On May 20, 1890, Vincent Van Gogh went to Auvers-sur-Oise, about thirty kilometres north of Paris. Seventy days later and after painting seventy-eight pictures, he committed suicide there on July 29, 1890.
On the occasion of the 125th anniversary of his death, the commune of Auvers-sur-Oise pays tribute to the famous painter through a rich and varied cultural season.
Going to Auvers-sur-Oise is a bit like strolling through an open-air museum. Van Gogh was not the only painter to stay there, other famous artists such as Pissaro, Cézanne or even Douanier Rousseau have also taken up residence there. Proud of this artistic heritage, the town seeks to preserve the landscapes immortalized by these painters and offers passers-by a walk punctuated by some thirty panels allowing them to compare the masterpieces to the landscapes represented.
Beyond this route, Auvers-sur-Oise allows us to plunge into the last months of Van Gogh’s life. Indeed, Van Gogh goes there after a period of mental instability to find calm. At the request of his brother Theo, Doctor Gachet, a great art lover, agrees to take care of the painter. Thanks to his care, Van Gogh will paint in Auvers some of his most famous paintings such as Wheat Field with Crows, the Portrait of Dr. Gachet or The Church of Auvers. However, on 27 July 1890, Van Gogh went to a field and shot himself in the abdomen. In spite of his injuries, he managed to return to the Ravoux hostel where he was staying. He died there two days later alongside his brother.
Sunday evening he went to the countryside of Auvers, he put his easel against a millstone and went to shoot himself behind the castle. Under the violence of the shock (the bullet had passed under the heart) he fell, but he got up, and consecutively three times, to return to the inn where he lived (Ravoux, place de la Mairie) without saying anything to anyone about his illness. Finally on Monday evening he expired by smoking his pipe, which he had not wanted to leave, and explaining that his suicide was absolutely calculated and wanted in all lucidity. A rather characteristic fact that I have been told about his will to disappear is: “It’s to be done again then” when Dr. Gachet told him that he still hoped to save him, but it was unfortunately no longer possible…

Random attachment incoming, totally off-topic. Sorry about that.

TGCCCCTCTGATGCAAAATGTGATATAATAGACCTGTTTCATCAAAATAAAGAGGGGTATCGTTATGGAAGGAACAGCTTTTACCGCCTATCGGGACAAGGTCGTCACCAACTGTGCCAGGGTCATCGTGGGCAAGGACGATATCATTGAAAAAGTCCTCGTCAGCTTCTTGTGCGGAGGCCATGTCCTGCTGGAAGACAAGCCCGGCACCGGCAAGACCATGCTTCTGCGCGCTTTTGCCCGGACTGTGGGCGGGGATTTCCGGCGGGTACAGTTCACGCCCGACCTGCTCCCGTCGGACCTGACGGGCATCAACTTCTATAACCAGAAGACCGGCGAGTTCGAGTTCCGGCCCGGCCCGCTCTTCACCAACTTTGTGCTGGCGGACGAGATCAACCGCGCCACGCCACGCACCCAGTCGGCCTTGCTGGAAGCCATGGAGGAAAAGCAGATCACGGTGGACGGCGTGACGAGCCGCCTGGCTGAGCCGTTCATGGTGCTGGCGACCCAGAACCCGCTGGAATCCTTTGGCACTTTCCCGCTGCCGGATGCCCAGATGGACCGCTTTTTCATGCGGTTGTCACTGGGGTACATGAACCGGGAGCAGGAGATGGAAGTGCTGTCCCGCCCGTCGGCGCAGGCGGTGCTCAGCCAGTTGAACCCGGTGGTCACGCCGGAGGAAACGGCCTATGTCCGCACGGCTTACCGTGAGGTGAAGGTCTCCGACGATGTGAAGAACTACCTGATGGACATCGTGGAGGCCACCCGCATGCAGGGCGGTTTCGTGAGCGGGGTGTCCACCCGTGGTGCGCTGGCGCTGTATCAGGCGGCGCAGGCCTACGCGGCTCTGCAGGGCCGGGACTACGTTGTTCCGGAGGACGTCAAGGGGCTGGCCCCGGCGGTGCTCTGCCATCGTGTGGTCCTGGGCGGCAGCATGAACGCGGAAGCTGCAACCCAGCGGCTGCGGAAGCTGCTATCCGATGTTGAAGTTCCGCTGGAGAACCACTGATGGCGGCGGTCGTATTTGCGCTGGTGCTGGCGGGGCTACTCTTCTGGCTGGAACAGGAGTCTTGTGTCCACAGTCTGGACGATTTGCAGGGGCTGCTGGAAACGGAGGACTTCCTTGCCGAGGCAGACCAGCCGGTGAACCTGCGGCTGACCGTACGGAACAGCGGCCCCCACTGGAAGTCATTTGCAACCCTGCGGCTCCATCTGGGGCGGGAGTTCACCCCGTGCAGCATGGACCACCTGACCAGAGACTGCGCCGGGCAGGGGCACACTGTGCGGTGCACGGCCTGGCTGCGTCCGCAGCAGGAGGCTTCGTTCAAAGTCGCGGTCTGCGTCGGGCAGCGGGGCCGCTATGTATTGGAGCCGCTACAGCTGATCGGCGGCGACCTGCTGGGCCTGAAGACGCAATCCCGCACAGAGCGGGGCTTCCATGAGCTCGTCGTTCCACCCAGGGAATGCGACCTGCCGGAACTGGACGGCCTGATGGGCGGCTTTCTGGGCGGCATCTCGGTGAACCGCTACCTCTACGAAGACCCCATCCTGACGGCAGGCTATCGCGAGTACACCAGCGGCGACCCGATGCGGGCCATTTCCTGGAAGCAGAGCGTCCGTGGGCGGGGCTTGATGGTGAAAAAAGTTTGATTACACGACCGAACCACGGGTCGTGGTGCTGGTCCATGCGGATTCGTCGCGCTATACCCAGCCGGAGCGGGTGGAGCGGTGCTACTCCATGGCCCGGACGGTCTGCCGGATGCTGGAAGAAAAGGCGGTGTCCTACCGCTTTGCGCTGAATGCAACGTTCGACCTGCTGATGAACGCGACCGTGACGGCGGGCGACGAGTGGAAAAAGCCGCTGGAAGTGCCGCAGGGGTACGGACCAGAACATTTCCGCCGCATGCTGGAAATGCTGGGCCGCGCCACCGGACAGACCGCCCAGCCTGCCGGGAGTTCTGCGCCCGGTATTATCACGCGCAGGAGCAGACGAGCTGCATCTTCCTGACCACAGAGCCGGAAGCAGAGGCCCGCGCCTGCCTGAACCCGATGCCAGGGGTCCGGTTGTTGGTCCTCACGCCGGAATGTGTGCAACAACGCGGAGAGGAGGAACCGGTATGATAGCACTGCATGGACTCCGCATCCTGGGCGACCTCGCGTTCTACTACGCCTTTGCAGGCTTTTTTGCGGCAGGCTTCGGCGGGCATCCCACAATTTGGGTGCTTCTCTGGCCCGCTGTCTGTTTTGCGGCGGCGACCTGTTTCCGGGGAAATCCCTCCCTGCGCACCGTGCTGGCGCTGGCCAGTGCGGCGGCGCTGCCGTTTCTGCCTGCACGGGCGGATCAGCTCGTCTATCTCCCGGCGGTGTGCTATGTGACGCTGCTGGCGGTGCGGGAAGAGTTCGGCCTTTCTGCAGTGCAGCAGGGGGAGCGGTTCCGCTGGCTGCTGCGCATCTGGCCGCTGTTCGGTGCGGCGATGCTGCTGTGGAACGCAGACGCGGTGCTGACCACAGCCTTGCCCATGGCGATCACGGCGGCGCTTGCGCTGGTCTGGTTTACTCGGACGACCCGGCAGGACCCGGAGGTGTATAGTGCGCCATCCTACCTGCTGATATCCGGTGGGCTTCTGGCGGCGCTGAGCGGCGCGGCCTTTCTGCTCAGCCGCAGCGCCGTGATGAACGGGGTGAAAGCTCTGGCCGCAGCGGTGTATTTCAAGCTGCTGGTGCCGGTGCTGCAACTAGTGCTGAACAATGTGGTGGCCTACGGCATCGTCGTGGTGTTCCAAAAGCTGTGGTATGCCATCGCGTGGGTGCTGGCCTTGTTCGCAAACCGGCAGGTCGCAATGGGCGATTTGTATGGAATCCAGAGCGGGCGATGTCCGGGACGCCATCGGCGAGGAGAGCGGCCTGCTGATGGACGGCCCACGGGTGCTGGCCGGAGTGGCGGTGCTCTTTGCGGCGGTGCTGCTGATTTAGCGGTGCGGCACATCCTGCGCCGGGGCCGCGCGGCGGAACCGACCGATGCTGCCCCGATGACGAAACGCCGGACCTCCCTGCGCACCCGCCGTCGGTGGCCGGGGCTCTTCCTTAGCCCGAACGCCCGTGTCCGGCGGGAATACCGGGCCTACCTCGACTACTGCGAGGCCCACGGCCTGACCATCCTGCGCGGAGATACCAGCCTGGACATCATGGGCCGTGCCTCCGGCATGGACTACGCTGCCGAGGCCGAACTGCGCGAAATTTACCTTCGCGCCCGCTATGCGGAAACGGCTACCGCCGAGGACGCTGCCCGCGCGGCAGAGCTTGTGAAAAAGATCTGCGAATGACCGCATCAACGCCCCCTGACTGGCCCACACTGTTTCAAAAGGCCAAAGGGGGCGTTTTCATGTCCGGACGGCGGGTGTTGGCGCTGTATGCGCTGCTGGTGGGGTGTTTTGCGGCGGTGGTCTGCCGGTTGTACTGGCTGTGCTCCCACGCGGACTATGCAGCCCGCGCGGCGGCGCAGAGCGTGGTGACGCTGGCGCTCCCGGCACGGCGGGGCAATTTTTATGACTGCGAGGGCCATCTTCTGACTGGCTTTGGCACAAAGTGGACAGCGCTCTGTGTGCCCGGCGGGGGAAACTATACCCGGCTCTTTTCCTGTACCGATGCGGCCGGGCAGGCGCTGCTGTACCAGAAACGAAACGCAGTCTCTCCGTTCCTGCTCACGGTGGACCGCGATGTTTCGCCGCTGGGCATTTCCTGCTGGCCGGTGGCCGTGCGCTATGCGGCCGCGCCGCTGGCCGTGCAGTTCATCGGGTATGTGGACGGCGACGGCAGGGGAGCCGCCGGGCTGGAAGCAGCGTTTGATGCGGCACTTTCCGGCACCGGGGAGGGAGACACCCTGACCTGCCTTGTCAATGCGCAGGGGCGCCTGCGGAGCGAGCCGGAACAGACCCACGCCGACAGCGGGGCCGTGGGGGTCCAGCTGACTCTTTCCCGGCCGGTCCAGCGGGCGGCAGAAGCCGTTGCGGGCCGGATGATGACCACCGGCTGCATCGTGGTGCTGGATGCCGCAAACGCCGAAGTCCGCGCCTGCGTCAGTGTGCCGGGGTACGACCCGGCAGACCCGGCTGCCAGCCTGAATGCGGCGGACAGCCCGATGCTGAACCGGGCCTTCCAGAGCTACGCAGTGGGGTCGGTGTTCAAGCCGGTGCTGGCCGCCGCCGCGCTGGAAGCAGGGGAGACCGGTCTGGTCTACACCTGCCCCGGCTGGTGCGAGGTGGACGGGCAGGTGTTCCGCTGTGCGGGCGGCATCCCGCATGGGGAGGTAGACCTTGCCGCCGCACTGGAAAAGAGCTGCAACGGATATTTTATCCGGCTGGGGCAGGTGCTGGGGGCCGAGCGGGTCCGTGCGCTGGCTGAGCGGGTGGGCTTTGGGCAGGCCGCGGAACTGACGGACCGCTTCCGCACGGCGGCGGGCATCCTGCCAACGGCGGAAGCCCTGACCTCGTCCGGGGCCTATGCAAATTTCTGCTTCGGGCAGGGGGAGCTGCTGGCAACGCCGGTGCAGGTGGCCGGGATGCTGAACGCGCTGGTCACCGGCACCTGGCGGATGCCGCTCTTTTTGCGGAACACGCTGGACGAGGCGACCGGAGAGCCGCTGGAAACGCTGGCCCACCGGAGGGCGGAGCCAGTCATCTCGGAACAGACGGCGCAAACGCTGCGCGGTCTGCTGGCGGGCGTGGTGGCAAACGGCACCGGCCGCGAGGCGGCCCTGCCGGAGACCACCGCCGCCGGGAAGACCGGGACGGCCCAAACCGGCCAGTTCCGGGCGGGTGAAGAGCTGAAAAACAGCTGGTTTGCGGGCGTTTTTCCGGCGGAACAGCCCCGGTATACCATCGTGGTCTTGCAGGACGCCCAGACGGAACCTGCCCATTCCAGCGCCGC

Excerpt from the letter dated August 2, 1890 from the painter Émile Bernard to the art critic Albert Aurier
This year more than ever, on the 125th anniversary of Van Gogh’s death, a number of places are a must for any visit to Auvers.
Doctor Gachet’s house
Doctor Gachet was not only a simple doctor, he was also a painter, engraver and art lover. Close to Cézanne and Pissaro, the attic of the house still bears the traces of intense artistic activity. Doctor Gachet will be one of the great companions of Van Gogh’s last months, who will immortalize him in three portraits.
“A certain look at Van Gogh” at the Daubigny Museum…
Van Gogh’s life has inspired many filmmakers far beyond our borders. The exhibition presented until September 20, 2015 at the Musée Daubigny offered a crossover look at the perception of three filmmakers around Van Gogh: Minnelli, Kurosawa, Pialat. The opportunity to discover Van Gogh’s work in an original mise en abîme through film excerpts, posters, photos and memories of filming.
“Van Gogh, he’s a guy, he’s on the platform at the station, he’s taking the train to Auvers. He’s got a hundred paintings to paint, three months to live, his name is Van Gogh and he doesn’t give a damn. »
– Maurice Pialat
The Auberge Ravoux
The highlight of the visit probably remains the Ravoux hostel where Van Gogh spent his last days. In 37 years, Van Gogh, who travelled a lot, had no less than 38 residences. Only the room he rented in Auvers has remained untouched because it was customary not to rent a room to a suicide victim.
Since 1986 the history of this hostel has also become that of an enthusiast. Victim of a serious accident in front of the hostel, Dominique-Charles Janssens took advantage of his convalescence to immerse himself in the life of Van Gogh. Taken with passion by the painter, he decides to leave his job and buys the hostel with one objective: to fulfil “one day or another” Van Gogh’s wish by exhibiting some of his paintings in the hostel. For the time being, the room is empty, without staging, and the visitor is asked to “furnish the room with his own souvenirs”. A touching place and a must for any visit to Auvers.
The cemetery of Auvers
It would be a pity to go to Auvers without stopping at Van Gogh’s grave. His brother, Theo, died six months after him in the Netherlands. In 1914, his wife Johanna had his remains transferred to Vincent’s side.
The two brothers lie side by side under an ivy from the house of Doctor Gachet.
“People need to know that he was a great Artist, which often goes hand in hand with being a great Man. In time, he will be recognized and many will regret that he left so soon.”
Theo Van Gogh, letter to his sister Lies, Paris – August 5, 1890
For more information: http://surlespasdevangogh.eu/